As much as these lanterns are irrelevant to today's youngs, this is definitely history worth reading. I'll get my 2 boys to read it.

I remember carrying those colorful red lanterns as a child together with my siblings; it was so much fun. Although still on sale, I hardly see children carrying them now.

Beng Tian said...

My family used empty Milo tin as lantern in the past.

It had always been a challenge to stick the candle into the container.

I remember getting scratched & cut by the spikes that protrude from the pierced holes :)

Victor said...

It should have been 八月十五, (8th month, 15th day), also an euphemism for "buttocks" but I don't know why. Yet another indispensible item associated with Lantern Festival and coincidentally also connected with "buttocks" is "lor yau" (or is it "lok yau"?) which is pomelo.

Oops, taboo topic. :p

Lam Chun See said...

During my time, we didn't refer to Mid-Autumn Festival as 中秋節. Rather we would say, in Cantonese, Pat Yuet Sup Ng or 八月十五 (15th of the 8th month)。

I remember there was also a time we looked out for the eclipse of the moon. In Cantonese we said, Kam La Sik Yuet. Not sure what are the Chinese characters for this expression.

Lam Chun See said...

Anyway, my memories of Mid=Autumn Festival of my childhood is not so much the lanterns but the food. Besides the moon cakes there were interesting stuff like the 'pig cages', yam, and the 'buffalo horns'. Maybe one of you should blog about that topic.

Icemoon said...

LKK did here.

I also wonder what are the chinese characters. 金 something 吃月?

Thimbuktu said...

Thanks to Chun See for allowing me to guest blog on GMY and to share my personal memories of the mid-autumn festival in Bukit Ho Swee and to everyone who contribute with your comments. The collective memories of friends and fans of GMY is what makes this a great waterhole, with links to other informative and interesting blogsites with a similar theme, a place for sharing memories of the heritage of yesterday. I appreciate your input. Pls keep them coming. Thank you.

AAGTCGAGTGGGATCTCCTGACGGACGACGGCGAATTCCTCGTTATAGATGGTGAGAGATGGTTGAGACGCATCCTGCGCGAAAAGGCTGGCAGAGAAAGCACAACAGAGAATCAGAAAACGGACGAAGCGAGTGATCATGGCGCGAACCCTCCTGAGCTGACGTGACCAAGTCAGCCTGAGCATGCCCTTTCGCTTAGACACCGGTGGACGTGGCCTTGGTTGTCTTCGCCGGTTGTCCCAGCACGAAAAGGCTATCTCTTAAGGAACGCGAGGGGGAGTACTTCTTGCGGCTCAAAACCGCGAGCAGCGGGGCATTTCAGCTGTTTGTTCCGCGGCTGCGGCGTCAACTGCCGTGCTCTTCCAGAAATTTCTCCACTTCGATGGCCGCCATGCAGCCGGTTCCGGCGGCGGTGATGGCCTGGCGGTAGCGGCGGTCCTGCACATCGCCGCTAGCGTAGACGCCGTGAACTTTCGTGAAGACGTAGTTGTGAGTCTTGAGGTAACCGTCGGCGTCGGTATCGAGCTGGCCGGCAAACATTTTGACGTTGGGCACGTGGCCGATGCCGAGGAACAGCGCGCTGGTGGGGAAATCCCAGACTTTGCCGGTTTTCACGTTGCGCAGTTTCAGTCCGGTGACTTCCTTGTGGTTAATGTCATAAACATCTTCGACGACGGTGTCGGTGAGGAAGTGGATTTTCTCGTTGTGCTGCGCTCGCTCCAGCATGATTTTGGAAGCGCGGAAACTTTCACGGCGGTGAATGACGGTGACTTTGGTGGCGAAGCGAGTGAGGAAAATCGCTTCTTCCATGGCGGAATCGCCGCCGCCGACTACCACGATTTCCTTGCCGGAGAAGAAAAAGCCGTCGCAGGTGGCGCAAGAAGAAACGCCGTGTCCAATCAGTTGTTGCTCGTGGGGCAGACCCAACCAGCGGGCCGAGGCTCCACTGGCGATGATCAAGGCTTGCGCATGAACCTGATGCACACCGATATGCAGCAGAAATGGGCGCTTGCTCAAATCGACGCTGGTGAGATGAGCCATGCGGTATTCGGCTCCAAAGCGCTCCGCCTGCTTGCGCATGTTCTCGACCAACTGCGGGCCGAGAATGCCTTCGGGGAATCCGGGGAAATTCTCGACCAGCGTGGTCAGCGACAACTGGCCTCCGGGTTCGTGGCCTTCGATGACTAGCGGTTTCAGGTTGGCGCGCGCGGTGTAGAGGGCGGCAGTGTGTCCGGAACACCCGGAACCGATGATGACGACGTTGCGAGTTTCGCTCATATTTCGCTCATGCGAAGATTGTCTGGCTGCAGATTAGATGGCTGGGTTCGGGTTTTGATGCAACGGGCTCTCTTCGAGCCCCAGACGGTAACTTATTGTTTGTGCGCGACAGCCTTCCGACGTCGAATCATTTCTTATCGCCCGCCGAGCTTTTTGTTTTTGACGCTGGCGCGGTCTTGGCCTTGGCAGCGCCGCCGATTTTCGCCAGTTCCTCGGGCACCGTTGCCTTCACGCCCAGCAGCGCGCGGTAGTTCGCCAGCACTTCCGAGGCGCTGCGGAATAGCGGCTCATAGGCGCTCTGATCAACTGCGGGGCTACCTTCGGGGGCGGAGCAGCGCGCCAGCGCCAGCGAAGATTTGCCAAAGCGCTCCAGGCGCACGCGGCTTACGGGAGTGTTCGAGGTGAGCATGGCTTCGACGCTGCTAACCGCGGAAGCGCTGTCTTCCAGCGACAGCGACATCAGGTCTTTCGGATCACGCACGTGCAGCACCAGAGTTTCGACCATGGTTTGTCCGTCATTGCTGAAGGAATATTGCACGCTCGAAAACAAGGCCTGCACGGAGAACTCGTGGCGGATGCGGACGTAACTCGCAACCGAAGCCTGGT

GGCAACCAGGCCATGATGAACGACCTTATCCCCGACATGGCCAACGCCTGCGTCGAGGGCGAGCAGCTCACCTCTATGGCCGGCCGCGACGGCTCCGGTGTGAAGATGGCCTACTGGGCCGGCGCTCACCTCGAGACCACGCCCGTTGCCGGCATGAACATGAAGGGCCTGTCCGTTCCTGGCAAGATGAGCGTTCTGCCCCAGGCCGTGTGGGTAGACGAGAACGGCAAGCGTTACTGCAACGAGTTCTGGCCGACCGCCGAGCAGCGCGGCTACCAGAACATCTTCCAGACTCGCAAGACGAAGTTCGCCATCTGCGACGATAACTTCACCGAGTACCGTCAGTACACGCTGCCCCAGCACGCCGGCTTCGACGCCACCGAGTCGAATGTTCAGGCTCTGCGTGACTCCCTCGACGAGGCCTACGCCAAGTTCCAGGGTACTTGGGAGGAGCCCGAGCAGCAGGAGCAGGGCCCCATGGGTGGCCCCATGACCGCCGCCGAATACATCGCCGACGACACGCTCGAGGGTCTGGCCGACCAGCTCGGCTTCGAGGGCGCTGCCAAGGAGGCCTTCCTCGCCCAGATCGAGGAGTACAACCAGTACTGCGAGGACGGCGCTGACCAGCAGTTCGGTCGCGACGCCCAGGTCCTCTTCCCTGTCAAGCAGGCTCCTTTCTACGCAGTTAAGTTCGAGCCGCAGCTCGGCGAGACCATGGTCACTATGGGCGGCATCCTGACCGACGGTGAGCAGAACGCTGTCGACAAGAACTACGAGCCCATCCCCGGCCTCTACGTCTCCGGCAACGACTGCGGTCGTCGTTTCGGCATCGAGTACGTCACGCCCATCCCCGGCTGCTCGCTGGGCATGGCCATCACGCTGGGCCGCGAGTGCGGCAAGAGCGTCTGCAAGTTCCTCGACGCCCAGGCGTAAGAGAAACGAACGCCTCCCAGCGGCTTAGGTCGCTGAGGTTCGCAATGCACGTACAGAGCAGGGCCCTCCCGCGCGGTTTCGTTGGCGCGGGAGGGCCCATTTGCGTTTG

Oops...my bad, Anonymous. It should be 八月十五. Thanks to Victor for correcting me.

Have a happy and memorable 中秋節 to you and your family. Cheers!

Lam Chun See said...

Thanks Icemoon. I had forgotten about LKK's post of only 2 years ago :( I think I should add the link in the main article.

BTW, the 'kam' is pronounced like 琴 or 禽 in Cantonese. Supposed to be some kind of monstor.

fr said...

I don't know what 'Kam La Sik Yuet' is. There is another one "theen gau sik yuet" (sky dog eat moon)

Icemoon said...

After searching around, I think I know what's Kam La.

A famous Cantonese term - 邊度會有咁大隻蛤乸隨街跳㗎

Our monster is 蛤乸, which is read as, I believe, Gap La.

This is consistent with the chinese mythology for lunar eclipse, where a three-legged toad is said to swallow the moon.

This toady is the 招财蛤蟆.There is a famous story called Lau Hoi and the Three Legged Toad.

Zen said...

Basing on story told by my mother the interpretation from icemoon on 'kam la sik yuet' seems most correct. There is no shortage of mischievous kids whether in the earlier years or even right now. To illustrate this point, I would like to relate a recent incident in my estate which has many young Ang Mo kids. A chinese father was playing ping pong with his young daughter at our club house located just below the swimming pool at the basement. Two bare-bodied Ang Mo kids (aged around 10 yrs old) saw the tennis ball bouncing 'merrily' around decided to spoil the fun. One of them audiciously flung a plastic bag full of water onto the table, splashing the water in all direction, and both of them dashed off with lightning speed. Meanwhile, the dumbfound father still in his swimming trunk and daughter were shocked by this sudden attack, decided to catch these two kids but they were not to be found. According to our security guard these two naughty fellows hid in some bushes at an obscure corner of the estate. The fuming father and daughter instead marched straight to one of the kids parents house to launch a complaint. But after ringing the bell for quite some time, only the maid appeared and said that her boss was not at home. I being the next door neighbour saw the whole proceeding knew that the mother of this notorious kid was still inside the house but dared not come out to face the complainant, knowing fully well how capable her son is when coming to creating havoc in the neighbourhood.